By Afolabi Gambari
Traditional and religious leaders have over the years been proven to be key players in the development of Nigeria. This is more for the followership they enjoy. But it is even much more for the gripping influence they wield on their followers. It was not surprising, therefore, that these two groups were relied on heavily by the government to drive the advocacy for the Covid-19 vaccine as Nigeria awaited the arrival of the first batch of Oxford Astrazeneca vaccine in March this year.
As the devastating effect of Covid-19 in 2020 raged, there were also misconceptions by various people on the virus. While some said it did not exist, others argued that it was yet another way through which the government aimed to swindle the citizens. Yet others had been misled into believing that the disease was merely deployed to reduce the world population, targeting Africa.
Traditional leaders have picked up the challenge of safeguarding their people and their efforts in this regard can be said to be across the board. The Ooni of Ife, Oba Enitan Adeyeye Ogunwusi, was on record to have personally launched a campaign to sensitise the people of his domain and even beyond on the dangers of Covid-19 and went further to make donations of equipment and other materials worth millions of naira.
The Emir of Argungu, Alhaji Samaila Muhammadu Mera, also spearheaded the campaign on Covid-19 on the northern front, the sequel to the successful campaign he waged against polio much earlier, for which he was renowned. The emir was on record to have said he would not relent until all the eligible people in his domain had got vaccinated. He also led by example in getting the jab and thereafter enjoined others to join him.
Reports revealed that in Kwara State, the engagement of traditional leaders on the subject led to increase in individuals presenting for Covid-19 testing, according to the WHO Coordinator in the state, Dr. Mustapha Katibi, who said testing shot up from zero to 875 in the first week of the exercise.
The federal government itself said it had deliberately engaged the traditional leaders in its effort to ensure that more people were vaccinated. According to Health Minister Dr. Osagie Ehanire: “I have personally taken part in such engagements with traditional leaders to encourage people to turn out for vaccination and reduce hesitancy.”
Some religious leaders also brought their influence to bear on driving home the campaign. Dr. Ismail Musa, Chief Imam of the Muslim Community University of Lagos, said: “Both preventive and curative medicine is strongly encouraged. We should, at this time, solicit for increased access to the Covid-19 vaccine to ensure the entire country is vaccinated within a short span. The pandemic remains a huge threat until the last victim is cured and the virus completely incapacitated or eliminated altogether.”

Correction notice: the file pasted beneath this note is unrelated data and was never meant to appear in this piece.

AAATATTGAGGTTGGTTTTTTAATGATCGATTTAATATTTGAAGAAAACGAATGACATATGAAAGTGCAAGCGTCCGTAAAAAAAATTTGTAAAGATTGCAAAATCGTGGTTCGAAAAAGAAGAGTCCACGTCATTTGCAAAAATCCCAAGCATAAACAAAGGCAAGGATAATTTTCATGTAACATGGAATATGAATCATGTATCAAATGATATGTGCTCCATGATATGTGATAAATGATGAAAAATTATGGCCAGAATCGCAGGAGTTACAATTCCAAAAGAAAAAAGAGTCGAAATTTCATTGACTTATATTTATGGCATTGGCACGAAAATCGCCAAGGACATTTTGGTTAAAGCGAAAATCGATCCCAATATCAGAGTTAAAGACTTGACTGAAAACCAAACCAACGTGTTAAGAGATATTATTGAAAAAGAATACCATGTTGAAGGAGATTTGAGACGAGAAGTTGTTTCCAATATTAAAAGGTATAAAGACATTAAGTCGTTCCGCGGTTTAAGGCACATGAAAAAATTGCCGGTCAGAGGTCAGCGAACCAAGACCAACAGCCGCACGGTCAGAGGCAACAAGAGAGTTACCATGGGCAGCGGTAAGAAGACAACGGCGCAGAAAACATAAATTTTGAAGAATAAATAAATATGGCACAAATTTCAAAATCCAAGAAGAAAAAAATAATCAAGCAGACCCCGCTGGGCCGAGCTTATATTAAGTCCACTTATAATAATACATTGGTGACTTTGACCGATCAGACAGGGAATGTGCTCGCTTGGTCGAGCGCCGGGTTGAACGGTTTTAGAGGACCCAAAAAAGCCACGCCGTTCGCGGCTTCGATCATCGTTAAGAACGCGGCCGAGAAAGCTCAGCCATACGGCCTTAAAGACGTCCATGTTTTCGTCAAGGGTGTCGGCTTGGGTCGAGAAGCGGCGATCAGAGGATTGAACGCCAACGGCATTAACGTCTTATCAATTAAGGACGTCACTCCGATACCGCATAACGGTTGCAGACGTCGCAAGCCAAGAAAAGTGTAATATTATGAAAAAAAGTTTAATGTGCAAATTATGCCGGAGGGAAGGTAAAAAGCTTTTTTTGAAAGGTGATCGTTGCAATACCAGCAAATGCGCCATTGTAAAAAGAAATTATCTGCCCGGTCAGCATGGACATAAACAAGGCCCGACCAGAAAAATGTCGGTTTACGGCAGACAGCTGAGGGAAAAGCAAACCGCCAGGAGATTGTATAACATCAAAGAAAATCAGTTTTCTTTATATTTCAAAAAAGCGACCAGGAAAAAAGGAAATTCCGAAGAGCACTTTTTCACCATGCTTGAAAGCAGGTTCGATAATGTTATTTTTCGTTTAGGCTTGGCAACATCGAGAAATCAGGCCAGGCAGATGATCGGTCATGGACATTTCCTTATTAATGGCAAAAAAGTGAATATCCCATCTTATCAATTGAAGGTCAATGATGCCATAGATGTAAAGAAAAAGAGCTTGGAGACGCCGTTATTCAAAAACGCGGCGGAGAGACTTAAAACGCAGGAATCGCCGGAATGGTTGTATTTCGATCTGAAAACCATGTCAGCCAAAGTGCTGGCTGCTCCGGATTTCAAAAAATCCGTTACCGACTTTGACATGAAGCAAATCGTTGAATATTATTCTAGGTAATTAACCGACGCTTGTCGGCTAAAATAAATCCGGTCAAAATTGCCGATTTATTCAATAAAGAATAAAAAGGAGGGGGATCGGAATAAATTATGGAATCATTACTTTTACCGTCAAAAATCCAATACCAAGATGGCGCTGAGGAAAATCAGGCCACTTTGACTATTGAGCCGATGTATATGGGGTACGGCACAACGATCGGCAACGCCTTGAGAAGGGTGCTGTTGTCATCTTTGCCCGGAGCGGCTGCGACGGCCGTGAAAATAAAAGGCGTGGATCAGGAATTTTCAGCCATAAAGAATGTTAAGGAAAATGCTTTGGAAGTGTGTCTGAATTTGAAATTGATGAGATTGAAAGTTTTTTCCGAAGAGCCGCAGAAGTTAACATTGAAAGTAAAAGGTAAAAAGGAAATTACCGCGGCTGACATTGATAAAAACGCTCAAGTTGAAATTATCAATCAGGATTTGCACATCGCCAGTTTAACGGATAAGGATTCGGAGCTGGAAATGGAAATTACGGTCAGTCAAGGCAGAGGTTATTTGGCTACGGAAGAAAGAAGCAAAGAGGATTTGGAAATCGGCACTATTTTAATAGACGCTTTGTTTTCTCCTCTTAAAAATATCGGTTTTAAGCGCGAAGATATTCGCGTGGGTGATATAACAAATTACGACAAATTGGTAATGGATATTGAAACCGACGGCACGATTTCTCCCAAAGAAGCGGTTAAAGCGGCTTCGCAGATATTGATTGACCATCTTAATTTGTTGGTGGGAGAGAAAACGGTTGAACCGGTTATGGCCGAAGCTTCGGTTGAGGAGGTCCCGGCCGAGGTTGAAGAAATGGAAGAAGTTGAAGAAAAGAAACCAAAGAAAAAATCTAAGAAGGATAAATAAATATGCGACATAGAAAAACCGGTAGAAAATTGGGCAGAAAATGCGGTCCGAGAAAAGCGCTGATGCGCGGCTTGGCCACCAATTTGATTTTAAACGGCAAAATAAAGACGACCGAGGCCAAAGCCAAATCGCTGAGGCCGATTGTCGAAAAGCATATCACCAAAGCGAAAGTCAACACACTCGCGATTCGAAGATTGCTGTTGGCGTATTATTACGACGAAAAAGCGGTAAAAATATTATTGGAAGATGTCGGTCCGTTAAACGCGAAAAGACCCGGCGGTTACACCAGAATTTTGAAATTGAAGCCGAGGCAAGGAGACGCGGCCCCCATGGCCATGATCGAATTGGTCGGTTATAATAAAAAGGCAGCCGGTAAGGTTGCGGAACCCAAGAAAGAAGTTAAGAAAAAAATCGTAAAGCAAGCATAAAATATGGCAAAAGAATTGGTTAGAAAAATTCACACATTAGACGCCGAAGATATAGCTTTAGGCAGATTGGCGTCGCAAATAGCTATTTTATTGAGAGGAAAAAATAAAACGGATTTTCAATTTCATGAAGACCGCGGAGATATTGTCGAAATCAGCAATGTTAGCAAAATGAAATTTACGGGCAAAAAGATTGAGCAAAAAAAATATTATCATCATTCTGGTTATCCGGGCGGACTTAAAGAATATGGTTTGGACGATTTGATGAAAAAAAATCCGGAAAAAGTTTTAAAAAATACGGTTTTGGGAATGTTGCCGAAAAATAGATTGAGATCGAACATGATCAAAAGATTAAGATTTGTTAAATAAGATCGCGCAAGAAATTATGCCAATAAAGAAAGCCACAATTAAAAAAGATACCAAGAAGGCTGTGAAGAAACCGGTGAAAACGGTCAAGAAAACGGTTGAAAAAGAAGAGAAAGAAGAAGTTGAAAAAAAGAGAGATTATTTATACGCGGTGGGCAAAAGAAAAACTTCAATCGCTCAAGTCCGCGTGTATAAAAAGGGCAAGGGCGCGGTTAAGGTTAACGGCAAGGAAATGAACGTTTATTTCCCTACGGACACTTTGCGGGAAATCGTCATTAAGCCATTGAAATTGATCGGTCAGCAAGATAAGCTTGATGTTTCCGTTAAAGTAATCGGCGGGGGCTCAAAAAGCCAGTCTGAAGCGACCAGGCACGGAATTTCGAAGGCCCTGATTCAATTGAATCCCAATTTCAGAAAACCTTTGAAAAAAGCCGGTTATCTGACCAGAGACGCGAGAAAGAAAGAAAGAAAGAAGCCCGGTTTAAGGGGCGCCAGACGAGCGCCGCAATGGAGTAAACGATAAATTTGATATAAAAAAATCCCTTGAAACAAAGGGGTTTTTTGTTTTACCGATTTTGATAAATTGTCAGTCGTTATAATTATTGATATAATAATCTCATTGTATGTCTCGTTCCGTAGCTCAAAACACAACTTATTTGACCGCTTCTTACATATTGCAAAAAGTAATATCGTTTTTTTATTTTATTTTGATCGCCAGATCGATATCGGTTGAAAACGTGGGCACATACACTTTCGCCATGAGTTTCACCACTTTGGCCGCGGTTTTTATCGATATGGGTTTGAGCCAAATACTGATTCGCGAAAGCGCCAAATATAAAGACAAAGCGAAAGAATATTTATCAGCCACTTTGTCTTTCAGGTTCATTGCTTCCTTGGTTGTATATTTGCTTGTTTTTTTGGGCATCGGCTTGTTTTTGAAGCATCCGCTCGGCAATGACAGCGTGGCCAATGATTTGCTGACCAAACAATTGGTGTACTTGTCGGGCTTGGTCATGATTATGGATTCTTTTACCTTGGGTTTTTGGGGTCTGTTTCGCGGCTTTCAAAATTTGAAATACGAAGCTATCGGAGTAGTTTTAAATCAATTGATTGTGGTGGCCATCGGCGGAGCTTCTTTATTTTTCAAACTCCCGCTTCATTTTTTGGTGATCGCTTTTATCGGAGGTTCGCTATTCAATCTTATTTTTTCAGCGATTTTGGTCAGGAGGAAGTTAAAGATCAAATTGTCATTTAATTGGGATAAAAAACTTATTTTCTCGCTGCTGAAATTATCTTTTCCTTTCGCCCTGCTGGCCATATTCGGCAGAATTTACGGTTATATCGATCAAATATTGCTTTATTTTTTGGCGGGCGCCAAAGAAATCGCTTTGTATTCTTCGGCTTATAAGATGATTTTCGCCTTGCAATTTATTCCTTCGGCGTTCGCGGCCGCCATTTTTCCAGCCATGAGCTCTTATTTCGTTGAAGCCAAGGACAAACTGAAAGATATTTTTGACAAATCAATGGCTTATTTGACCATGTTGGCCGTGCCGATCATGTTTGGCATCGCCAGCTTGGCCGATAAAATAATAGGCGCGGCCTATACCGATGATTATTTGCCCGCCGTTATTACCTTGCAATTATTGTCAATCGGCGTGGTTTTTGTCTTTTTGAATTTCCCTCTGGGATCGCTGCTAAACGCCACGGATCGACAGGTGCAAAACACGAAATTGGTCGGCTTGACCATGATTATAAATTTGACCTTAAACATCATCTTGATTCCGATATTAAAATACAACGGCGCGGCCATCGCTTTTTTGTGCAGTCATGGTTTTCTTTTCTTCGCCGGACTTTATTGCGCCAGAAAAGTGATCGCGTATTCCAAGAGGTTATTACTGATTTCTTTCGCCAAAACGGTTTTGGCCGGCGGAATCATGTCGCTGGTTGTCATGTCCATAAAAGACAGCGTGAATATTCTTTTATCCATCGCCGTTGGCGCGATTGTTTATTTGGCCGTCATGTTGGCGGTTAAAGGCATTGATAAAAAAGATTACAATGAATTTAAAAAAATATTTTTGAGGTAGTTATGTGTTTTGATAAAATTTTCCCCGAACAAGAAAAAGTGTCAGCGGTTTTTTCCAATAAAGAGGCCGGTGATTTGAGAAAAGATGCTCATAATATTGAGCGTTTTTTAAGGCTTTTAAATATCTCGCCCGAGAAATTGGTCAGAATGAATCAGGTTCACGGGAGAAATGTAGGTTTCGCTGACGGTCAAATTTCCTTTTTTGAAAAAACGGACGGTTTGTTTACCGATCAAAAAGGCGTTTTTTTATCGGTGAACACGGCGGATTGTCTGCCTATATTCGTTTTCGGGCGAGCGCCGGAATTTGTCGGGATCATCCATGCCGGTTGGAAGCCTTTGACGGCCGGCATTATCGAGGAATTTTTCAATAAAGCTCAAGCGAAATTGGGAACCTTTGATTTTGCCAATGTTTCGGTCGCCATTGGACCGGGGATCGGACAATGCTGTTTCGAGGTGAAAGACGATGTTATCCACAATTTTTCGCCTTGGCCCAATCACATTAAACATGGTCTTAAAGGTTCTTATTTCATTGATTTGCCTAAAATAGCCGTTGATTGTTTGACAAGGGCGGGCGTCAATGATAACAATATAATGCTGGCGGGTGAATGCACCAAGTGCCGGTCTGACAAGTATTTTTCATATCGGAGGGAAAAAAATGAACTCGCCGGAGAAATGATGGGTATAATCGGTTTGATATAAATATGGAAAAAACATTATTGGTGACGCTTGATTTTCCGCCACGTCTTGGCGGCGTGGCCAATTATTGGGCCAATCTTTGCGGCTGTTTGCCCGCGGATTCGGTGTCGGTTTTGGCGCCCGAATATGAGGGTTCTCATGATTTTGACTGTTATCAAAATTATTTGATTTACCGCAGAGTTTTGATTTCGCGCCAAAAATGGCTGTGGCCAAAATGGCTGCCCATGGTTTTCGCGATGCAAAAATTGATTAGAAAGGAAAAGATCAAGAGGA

In a curious turn, however, other religious leaders had different ideas which suggested the absence of harmony, if not deliberate ignorance, among the clergy.
Bishop Iroelekanya Cyriacus Uwanaka, General Overseer of the Pentecostal Restoration Church, Mafoluku, Oshodi, Lagos said: “I will not encourage my members to take the vaccine. My reason is that Covid-19 is affecting only big men in Nigeria; those who are jumping from one cool environment to another. They go from air-conditioned house to air-conditioned office and car. The disease, as we are told, thrives in a cool environment. My members are not in that kind of condition.”
John Cardinal Onaiyekan, Catholic Archbishop Emeritus of Abuja, also had a different outlook: “The effectiveness and usefulness of the vaccine continue to be a matter for debate, mainly because there is still a lot that science has not yet unraveled about the virus. In principle, the vaccine should remain voluntary and no essential services should be denied to those who decide to refuse the vaccine, e.g. travel.”
Bishop David Oyedepo of the Living Faith Church and Pastor Chris Oyakhilome of the Christ Embassy, both of who are said to command about five million followers at home and around the world, were not unambiguous on where they stood on the subject. They have neither offered to take the vaccines nor have pledged to encourage their members to take the vaccines.
It should be noted, however, that the position taken by Oyedepo and Oyakhilome against the Covid-19 vaccines is at variance with the expertise demanded on any subject as their stance does not suggest any authority whatsoever. This can be explained that both clergymen have no record of having worked in the medical field; which portends their stance as dangerous to safety, especially in view of the new Delta variant of the pandemic whose devastating impact is currently proving a huge challenge to medical practice.
At a two-day media dialogue in Kano on September 9 and 10, organised by the Child Rights Information Bureau (CRIB) of the Federal Ministry of Information in collaboration with UNICEF, which focused on “demand creation for Covid-19 vaccines”, UNICEF’s Communication Specialist, Dr. Geoffrey Njoku, seemed to address the doubting clergy thus: “It is always better to talk on a subject in which one is an authority.” It was a direct way of saying health matters should be left for health experts.
*Gambari writes via TheCable